2022 Roof Replacement Cost Guide

Updated: Mar 31

Your own current Pacific Northwest Roof Replacement Cost analysis for multiple roof types. Flow Roofing suggests getting at least 5 quotes to get the best information an accuracy for your next project. Don't get stuck with a tailgate warranty by Tommy Tanktop or let designer firms waste your hard earn money. Use this guide to understand where roof replacement costs are currently in 2022





Cost Guide For

Residential Roof Replacement

(Avg. Home 1800 sq. ft.)



A roof replacement shouldn’t be considered as an expense. It is first and foremost an investment in your property’s value. There are numerous variables that can affect how much a roof replacement will cost from the size of your home to the materials you choose and everything in between. Use this guide so you can get a good idea how much money you’ll be looking at before searching for the right contractor.

This guide will walk through each different type of roofing materials someone could choose for their roof replacement. Depending on the materials, your initial investment may be larger than others not willing to see the long term benefits. Use our pricing guide to navigate your roof replacement process for a stress-free path to your brand new roof.


What is the average house roof replacement cost in the U.S.?

We touched on the roof being one of the most significant investments you’ll make to your home over it’s lifespan. Even upholding the property’s value, it will still require a decent chunk of change. To get an accurate roof cost without all the details that go into what makes one roof more expensive than another, we’ll need to go over the considerations we’ve ran into throughout the years. Sometimes, even neighbors with the same style house, similar size can have completely different roofing costs. This guide will use an average sized home (1,800 sq. ft.) at a 4x12 pitch. These roofs with asphalt shingles will cost around $12,000-$15,000.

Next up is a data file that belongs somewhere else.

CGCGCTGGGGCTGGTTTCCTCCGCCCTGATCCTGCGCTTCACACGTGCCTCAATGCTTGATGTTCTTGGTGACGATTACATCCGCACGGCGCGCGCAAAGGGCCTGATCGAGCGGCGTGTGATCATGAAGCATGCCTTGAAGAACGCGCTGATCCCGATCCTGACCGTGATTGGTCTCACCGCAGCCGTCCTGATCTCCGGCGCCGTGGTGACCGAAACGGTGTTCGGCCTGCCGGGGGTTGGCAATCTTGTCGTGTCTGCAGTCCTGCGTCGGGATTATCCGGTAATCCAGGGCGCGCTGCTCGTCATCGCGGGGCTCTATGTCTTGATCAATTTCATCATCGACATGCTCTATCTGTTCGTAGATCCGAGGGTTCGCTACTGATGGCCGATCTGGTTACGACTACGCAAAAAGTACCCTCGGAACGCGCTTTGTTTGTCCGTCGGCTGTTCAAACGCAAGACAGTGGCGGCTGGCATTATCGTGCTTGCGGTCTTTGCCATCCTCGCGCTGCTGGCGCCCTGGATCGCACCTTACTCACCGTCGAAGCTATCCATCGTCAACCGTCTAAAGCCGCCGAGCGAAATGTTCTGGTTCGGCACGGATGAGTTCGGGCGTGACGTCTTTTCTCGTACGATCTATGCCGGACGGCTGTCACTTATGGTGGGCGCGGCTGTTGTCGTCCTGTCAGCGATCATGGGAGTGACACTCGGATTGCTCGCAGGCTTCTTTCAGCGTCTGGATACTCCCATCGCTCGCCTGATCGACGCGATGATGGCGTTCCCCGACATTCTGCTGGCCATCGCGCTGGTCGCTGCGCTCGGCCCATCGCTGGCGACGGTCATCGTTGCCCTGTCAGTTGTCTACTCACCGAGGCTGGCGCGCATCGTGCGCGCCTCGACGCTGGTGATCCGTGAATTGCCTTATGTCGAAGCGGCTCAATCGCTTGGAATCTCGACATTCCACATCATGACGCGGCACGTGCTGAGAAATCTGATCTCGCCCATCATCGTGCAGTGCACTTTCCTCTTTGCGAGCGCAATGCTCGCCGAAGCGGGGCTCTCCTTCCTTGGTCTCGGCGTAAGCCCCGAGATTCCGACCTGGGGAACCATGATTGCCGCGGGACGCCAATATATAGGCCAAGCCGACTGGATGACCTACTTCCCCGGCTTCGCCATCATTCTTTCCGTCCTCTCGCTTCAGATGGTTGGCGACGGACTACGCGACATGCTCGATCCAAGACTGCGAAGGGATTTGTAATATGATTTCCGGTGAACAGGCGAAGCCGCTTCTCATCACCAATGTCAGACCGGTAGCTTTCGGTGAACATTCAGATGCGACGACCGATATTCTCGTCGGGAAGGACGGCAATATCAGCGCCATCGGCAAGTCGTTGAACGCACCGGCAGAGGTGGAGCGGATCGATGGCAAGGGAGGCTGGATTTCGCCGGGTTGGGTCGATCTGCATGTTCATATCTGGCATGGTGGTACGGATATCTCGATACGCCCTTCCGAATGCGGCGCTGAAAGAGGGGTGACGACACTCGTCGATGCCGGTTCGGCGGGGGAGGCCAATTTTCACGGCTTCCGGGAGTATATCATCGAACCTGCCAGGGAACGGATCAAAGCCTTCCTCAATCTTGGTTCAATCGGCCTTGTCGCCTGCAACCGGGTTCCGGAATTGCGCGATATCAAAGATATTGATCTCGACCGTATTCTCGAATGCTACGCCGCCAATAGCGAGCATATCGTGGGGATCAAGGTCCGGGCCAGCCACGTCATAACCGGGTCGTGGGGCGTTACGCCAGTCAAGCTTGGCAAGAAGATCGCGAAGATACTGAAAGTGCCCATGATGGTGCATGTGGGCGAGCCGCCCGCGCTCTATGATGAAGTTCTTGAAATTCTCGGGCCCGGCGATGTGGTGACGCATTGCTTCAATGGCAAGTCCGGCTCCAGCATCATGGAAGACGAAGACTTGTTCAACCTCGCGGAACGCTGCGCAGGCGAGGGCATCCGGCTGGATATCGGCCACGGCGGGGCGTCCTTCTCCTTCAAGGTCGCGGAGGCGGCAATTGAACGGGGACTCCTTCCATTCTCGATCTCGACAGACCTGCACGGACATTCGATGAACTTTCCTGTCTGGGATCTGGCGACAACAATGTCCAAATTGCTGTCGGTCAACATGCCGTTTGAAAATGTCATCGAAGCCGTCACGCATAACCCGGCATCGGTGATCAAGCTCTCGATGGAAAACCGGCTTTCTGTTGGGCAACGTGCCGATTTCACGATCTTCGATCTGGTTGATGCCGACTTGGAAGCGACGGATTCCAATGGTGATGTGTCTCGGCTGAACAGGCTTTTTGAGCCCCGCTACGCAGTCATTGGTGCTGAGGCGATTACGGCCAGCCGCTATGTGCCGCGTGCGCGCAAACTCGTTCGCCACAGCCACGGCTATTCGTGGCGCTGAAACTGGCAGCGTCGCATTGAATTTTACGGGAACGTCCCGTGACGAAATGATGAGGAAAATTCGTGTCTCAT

The most common roofing material in the U.S. is asphalt because of their affordability. They’re uniquely adapt at fitting to almost any home style and generally easy to maintain.


These numbers are just an average estimate. For the best accuracy, it’s crucial to have a reputable contractor perform a thorough inspection for the most accurate quote. In general your roof pricing may vary depending on the following factors:

  • Current roof condition, size, and slope

  • The replacement roofing materials you choose